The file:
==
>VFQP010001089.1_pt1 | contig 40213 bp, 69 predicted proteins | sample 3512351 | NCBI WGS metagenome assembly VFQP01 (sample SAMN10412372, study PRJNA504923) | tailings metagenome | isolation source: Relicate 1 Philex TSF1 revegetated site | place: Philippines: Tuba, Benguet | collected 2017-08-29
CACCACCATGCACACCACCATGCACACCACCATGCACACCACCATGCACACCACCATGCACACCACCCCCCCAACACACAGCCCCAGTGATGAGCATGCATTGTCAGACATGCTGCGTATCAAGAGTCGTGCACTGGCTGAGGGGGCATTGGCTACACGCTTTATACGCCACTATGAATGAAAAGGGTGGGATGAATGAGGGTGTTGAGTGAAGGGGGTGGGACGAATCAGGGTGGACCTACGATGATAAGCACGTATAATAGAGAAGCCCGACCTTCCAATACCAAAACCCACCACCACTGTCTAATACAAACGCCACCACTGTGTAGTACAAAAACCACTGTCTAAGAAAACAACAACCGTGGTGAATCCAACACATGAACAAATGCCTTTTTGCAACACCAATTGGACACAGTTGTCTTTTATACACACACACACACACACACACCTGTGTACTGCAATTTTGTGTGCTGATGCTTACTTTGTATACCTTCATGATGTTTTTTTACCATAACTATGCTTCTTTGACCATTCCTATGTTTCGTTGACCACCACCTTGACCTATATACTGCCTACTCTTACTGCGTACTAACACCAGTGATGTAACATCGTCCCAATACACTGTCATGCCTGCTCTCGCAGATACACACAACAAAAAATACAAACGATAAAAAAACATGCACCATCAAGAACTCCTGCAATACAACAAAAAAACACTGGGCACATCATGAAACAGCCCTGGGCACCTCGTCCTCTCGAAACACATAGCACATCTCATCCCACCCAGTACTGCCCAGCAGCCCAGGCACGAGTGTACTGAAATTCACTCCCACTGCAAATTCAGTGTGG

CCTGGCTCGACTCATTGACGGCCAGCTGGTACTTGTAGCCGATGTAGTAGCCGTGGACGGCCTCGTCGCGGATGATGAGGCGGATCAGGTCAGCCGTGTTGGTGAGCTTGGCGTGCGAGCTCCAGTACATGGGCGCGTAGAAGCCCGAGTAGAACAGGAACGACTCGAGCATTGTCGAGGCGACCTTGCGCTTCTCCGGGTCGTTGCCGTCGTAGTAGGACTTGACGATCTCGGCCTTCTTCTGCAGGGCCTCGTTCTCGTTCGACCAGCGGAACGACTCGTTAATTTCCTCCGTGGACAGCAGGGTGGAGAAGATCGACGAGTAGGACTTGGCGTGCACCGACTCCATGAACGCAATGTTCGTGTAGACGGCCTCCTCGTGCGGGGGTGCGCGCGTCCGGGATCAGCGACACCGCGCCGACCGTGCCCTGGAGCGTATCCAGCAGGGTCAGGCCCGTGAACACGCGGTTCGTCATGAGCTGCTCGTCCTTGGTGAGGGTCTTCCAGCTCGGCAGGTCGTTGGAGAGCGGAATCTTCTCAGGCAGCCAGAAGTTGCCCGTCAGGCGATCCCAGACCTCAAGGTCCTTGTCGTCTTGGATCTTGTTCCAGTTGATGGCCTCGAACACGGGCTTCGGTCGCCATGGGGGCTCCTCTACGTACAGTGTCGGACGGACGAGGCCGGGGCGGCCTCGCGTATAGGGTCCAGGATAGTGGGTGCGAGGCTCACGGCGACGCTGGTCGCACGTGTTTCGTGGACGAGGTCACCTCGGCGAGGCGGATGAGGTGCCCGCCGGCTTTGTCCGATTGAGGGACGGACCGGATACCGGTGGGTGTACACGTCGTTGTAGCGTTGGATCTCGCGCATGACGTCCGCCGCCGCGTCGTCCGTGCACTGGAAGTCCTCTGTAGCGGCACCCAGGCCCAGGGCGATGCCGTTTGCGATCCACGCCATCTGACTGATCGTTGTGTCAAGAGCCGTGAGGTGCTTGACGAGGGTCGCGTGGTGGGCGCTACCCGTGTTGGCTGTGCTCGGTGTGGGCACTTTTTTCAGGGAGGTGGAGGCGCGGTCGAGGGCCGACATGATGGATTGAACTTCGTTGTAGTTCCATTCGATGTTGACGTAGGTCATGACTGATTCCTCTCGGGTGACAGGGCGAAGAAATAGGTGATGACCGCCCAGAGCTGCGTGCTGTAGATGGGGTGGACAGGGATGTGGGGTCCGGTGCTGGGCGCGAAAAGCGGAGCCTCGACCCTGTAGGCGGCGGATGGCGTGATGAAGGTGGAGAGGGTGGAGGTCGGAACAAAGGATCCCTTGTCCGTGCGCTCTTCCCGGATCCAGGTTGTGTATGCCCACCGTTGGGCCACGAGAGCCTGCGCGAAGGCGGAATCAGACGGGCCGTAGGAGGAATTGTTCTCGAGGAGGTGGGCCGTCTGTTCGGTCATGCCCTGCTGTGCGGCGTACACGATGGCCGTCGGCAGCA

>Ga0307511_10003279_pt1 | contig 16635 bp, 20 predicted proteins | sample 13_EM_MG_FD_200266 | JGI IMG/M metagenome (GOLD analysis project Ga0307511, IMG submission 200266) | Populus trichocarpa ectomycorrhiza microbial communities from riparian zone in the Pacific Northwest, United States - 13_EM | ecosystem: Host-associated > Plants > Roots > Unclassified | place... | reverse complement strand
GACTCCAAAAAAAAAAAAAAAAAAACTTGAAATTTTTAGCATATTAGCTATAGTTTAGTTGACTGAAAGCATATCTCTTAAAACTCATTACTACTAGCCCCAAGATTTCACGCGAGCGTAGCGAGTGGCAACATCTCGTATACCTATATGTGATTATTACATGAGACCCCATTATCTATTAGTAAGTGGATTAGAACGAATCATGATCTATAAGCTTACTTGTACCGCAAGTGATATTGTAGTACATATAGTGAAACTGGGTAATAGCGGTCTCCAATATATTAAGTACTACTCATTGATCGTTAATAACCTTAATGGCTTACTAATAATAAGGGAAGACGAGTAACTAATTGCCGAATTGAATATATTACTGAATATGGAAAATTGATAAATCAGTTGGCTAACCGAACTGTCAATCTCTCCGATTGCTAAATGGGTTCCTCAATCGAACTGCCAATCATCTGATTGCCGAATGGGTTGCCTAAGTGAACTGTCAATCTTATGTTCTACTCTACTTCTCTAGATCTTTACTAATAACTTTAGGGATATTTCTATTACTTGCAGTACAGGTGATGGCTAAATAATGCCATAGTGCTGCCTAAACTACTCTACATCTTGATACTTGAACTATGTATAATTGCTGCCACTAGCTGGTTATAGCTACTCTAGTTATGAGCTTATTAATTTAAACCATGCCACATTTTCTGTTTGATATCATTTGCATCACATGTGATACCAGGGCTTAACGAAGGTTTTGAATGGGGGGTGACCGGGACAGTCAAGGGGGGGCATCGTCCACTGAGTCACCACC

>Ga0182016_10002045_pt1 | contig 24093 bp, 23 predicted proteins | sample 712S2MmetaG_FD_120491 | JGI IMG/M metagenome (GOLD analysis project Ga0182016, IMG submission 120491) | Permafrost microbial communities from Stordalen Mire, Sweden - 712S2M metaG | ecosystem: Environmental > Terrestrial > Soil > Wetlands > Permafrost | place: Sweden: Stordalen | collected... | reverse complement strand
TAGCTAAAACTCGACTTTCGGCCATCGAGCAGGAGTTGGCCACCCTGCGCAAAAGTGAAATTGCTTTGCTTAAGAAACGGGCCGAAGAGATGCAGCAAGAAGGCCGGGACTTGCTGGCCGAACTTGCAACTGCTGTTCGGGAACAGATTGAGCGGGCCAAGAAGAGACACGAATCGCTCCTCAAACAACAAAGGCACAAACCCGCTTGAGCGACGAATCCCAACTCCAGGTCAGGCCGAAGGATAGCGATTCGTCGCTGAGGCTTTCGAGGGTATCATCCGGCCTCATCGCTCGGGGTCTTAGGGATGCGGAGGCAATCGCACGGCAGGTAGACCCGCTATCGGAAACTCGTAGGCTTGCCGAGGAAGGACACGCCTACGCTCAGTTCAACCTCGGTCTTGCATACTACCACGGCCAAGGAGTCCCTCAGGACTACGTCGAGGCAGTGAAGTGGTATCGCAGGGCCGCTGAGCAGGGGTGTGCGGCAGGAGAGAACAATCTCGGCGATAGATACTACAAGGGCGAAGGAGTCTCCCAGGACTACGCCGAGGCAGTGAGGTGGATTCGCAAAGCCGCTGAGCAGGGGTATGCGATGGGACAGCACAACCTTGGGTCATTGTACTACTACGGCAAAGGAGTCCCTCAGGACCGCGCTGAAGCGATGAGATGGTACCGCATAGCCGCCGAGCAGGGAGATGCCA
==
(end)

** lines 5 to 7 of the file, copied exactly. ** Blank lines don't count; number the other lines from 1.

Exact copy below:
GACTCCAAAAAAAAAAAAAAAAAAACTTGAAATTTTTAGCATATTAGCTATAGTTTAGTTGACTGAAAGCATATCTCTTAAAACTCATTACTACTAGCCCCAAGATTTCACGCGAGCGTAGCGAGTGGCAACATCTCGTATACCTATATGTGATTATTACATGAGACCCCATTATCTATTAGTAAGTGGATTAGAACGAATCATGATCTATAAGCTTACTTGTACCGCAAGTGATATTGTAGTACATATAGTGAAACTGGGTAATAGCGGTCTCCAATATATTAAGTACTACTCATTGATCGTTAATAACCTTAATGGCTTACTAATAATAAGGGAAGACGAGTAACTAATTGCCGAATTGAATATATTACTGAATATGGAAAATTGATAAATCAGTTGGCTAACCGAACTGTCAATCTCTCCGATTGCTAAATGGGTTCCTCAATCGAACTGCCAATCATCTGATTGCCGAATGGGTTGCCTAAGTGAACTGTCAATCTTATGTTCTACTCTACTTCTCTAGATCTTTACTAATAACTTTAGGGATATTTCTATTACTTGCAGTACAGGTGATGGCTAAATAATGCCATAGTGCTGCCTAAACTACTCTACATCTTGATACTTGAACTATGTATAATTGCTGCCACTAGCTGGTTATAGCTACTCTAGTTATGAGCTTATTAATTTAAACCATGCCACATTTTCTGTTTGATATCATTTGCATCACATGTGATACCAGGGCTTAACGAAGGTTTTGAATGGGGGGTGACCGGGACAGTCAAGGGGGGGCATCGTCCACTGAGTCACCACC

>Ga0182016_10002045_pt1 | contig 24093 bp, 23 predicted proteins | sample 712S2MmetaG_FD_120491 | JGI IMG/M metagenome (GOLD analysis project Ga0182016, IMG submission 120491) | Permafrost microbial communities from Stordalen Mire, Sweden - 712S2M metaG | ecosystem: Environmental > Terrestrial > Soil > Wetlands > Permafrost | place: Sweden: Stordalen | collected... | reverse complement strand
TAGCTAAAACTCGACTTTCGGCCATCGAGCAGGAGTTGGCCACCCTGCGCAAAAGTGAAATTGCTTTGCTTAAGAAACGGGCCGAAGAGATGCAGCAAGAAGGCCGGGACTTGCTGGCCGAACTTGCAACTGCTGTTCGGGAACAGATTGAGCGGGCCAAGAAGAGACACGAATCGCTCCTCAAACAACAAAGGCACAAACCCGCTTGAGCGACGAATCCCAACTCCAGGTCAGGCCGAAGGATAGCGATTCGTCGCTGAGGCTTTCGAGGGTATCATCCGGCCTCATCGCTCGGGGTCTTAGGGATGCGGAGGCAATCGCACGGCAGGTAGACCCGCTATCGGAAACTCGTAGGCTTGCCGAGGAAGGACACGCCTACGCTCAGTTCAACCTCGGTCTTGCATACTACCACGGCCAAGGAGTCCCTCAGGACTACGTCGAGGCAGTGAAGTGGTATCGCAGGGCCGCTGAGCAGGGGTGTGCGGCAGGAGAGAACAATCTCGGCGATAGATACTACAAGGGCGAAGGAGTCTCCCAGGACTACGCCGAGGCAGTGAGGTGGATTCGCAAAGCCGCTGAGCAGGGGTATGCGATGGGACAGCACAACCTTGGGTCATTGTACTACTACGGCAAAGGAGTCCCTCAGGACCGCGCTGAAGCGATGAGATGGTACCGCATAGCCGCCGAGCAGGGAGATGCCA